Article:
Teacher Fired From Catholic School For In Vitro Fertilization
The Roman Catholic Church shuns IVF, which involves mixing egg and sperm in a laboratory dish and transferring a resulting embryo into the womb. Herx said she was fired despite exemplary performance reviews in her eight years as a language arts teacher. Legal experts say Herx's case illustrates a murky area in the debate over separation of church and state that even the U.S. Supreme Court has failed to clearly address. Diocese officials said in a statement issued to The Associated Press on Wednesday that the lawsuit challenges its rights as a religious institution "to make religious based decisions consistent with its religious standards on an impartial basis."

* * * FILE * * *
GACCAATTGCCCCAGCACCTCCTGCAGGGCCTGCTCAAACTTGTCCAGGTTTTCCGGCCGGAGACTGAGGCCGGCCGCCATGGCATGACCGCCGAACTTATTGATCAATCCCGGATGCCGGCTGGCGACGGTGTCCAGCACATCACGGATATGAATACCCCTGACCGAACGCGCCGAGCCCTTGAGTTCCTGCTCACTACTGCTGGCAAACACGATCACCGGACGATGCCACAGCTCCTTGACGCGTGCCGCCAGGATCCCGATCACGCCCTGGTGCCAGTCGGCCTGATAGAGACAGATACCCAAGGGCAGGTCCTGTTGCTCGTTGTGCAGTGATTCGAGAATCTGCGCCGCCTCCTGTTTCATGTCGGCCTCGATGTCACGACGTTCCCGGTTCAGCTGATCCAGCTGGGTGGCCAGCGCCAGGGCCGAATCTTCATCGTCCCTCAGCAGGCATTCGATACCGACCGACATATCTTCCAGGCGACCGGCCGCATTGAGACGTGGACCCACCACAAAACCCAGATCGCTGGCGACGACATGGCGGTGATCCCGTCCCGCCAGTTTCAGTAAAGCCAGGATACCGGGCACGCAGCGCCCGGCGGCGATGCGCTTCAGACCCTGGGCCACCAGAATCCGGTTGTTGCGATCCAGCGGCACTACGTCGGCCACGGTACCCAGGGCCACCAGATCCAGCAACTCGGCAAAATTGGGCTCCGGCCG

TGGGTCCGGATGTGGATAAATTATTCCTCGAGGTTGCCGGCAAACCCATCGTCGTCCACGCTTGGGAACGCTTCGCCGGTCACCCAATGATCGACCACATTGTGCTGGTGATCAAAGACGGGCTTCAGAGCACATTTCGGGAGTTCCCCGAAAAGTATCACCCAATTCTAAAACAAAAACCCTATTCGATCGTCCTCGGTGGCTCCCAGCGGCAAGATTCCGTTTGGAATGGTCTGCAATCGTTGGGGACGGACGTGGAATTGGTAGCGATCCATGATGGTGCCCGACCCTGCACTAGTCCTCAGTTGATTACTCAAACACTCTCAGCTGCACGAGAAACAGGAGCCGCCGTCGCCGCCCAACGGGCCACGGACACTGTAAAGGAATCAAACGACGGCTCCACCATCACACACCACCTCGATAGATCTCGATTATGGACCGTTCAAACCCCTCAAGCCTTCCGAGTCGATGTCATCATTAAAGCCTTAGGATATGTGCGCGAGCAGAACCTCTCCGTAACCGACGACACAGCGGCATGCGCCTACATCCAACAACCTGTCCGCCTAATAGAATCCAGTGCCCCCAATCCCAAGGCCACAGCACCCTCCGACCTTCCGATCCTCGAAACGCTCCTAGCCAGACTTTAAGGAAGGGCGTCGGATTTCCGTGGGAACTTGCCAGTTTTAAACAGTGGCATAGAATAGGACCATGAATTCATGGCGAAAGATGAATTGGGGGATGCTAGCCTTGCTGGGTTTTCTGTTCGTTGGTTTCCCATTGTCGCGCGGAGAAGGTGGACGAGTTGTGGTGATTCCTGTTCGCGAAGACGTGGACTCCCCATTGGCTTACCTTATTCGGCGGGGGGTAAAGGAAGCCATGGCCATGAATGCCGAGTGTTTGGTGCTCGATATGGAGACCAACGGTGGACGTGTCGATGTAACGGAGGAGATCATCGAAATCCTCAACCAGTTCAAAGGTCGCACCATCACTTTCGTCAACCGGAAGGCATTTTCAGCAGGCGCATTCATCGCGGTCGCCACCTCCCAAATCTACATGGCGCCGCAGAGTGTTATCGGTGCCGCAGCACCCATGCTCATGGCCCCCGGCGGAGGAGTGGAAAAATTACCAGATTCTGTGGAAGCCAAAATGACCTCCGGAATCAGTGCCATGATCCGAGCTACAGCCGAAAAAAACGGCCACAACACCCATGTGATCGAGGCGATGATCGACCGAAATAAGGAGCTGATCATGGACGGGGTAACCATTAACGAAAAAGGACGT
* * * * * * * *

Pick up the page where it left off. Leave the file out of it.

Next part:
The U.S. Supreme Court ruled unanimously in January that religious workers can't sue their employers for job discrimination because anti-discrimination laws allow for a "ministerial exception." But the justices failed to define who was and who wasn't a religious employee. "The Supreme Court didn't give us a kind of neat little on-off test as to who's a minister and who isn't," said Rick Garnett, associate dean and professor of law at Notre Dame Law School. In a similar case in Ohio, a federal judge last month gave the go-ahead for a trial in a lawsuit against the Archdiocese of Cincinnati by a parochial school teacher who was fired after she became pregnant through artificial insemination, which the church is also against. The archdiocese fired Christa Dias in 2010, saying the single woman violated church doctrine...